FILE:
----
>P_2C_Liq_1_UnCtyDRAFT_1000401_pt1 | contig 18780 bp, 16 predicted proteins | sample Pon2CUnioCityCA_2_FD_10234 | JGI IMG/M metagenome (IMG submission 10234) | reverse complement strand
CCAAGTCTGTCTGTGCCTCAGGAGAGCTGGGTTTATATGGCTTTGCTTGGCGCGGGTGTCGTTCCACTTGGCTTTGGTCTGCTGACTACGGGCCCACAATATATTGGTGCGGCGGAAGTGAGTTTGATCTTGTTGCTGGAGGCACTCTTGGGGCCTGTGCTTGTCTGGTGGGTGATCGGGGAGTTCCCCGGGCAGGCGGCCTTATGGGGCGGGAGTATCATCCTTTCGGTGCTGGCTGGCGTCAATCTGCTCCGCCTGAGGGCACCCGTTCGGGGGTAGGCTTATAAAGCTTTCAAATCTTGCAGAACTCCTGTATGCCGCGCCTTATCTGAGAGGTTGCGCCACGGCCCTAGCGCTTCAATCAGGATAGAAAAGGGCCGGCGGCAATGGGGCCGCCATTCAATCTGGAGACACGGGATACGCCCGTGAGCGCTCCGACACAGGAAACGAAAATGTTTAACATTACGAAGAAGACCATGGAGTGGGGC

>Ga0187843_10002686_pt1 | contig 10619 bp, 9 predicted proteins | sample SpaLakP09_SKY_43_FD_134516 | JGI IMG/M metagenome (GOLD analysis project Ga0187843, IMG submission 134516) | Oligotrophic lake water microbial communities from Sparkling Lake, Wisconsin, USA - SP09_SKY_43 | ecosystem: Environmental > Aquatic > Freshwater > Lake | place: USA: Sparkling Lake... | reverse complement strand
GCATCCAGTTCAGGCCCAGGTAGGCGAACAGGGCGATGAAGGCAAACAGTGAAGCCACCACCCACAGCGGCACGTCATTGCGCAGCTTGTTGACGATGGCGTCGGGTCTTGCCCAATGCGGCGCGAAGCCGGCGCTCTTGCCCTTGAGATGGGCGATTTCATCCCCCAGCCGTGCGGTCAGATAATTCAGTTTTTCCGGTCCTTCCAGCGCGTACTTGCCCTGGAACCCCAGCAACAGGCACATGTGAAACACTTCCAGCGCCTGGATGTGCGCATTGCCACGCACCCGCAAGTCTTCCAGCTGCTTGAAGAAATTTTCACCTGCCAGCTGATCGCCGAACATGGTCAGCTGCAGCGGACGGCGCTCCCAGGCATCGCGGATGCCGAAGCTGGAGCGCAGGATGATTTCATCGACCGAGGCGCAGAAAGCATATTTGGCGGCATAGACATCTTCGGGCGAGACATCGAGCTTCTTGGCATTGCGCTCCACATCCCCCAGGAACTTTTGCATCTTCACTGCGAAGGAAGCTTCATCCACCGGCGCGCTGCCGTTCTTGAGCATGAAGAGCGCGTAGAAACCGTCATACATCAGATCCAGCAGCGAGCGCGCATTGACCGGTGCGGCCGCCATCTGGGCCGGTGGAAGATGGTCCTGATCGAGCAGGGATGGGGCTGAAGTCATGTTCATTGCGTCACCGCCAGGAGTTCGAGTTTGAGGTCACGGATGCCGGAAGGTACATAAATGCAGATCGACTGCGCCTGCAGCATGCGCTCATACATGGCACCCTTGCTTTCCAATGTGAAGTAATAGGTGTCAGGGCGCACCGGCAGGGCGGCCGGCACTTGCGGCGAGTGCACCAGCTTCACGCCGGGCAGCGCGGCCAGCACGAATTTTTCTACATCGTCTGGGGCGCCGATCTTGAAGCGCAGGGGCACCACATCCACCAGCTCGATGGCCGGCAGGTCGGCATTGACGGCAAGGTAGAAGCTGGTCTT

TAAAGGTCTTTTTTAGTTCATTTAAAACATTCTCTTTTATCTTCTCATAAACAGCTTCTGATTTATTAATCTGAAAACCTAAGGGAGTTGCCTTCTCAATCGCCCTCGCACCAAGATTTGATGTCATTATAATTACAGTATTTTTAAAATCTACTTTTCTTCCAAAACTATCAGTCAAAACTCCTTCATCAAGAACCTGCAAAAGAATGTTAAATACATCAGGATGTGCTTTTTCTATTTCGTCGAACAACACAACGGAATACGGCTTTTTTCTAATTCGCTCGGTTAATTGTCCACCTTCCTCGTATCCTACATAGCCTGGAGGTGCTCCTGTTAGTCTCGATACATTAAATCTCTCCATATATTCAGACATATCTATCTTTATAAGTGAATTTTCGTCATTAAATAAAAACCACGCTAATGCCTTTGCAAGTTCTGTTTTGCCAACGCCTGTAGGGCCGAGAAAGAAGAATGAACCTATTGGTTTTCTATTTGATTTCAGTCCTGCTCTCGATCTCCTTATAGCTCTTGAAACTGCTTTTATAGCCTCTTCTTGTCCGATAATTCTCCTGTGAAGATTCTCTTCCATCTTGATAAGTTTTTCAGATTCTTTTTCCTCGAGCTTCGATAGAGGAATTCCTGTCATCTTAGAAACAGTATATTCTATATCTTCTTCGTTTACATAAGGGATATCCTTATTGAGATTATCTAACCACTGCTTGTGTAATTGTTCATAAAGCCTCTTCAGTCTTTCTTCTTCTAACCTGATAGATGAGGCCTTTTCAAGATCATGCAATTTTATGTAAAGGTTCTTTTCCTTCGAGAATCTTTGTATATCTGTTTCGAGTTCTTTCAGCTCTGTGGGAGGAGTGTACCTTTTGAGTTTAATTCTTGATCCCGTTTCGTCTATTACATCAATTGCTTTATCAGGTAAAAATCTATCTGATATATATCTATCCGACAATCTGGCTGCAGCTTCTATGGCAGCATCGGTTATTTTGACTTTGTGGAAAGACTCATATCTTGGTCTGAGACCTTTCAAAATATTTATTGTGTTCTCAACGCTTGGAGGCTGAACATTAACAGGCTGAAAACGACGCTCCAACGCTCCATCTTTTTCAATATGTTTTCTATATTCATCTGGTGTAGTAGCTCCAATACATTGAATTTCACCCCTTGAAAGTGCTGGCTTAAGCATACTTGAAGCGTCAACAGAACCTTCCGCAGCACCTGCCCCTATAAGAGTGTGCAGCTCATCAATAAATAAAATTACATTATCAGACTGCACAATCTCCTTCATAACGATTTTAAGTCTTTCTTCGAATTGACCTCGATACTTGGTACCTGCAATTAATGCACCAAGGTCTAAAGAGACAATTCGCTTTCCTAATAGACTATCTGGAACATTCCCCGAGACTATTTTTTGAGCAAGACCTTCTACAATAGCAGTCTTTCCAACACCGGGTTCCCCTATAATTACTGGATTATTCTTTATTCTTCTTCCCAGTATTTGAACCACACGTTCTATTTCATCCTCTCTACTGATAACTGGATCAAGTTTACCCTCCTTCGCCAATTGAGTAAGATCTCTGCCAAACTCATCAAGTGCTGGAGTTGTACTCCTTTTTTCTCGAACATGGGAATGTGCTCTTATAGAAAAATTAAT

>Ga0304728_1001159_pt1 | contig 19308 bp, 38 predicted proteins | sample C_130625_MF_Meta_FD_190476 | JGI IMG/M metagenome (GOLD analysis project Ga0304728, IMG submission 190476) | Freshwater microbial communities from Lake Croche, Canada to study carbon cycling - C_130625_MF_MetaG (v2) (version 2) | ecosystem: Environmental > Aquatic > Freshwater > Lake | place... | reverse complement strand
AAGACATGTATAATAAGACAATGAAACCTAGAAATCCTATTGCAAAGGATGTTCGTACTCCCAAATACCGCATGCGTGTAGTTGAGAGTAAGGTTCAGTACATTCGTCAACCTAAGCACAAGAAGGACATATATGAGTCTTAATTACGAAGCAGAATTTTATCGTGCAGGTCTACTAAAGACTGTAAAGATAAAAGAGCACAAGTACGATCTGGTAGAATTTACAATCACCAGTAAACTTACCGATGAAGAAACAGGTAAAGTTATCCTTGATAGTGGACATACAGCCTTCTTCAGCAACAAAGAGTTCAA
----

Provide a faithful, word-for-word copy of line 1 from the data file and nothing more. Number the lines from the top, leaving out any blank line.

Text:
>P_2C_Liq_1_UnCtyDRAFT_1000401_pt1 | contig 18780 bp, 16 predicted proteins | sample Pon2CUnioCityCA_2_FD_10234 | JGI IMG/M metagenome (IMG submission 10234) | reverse complement strand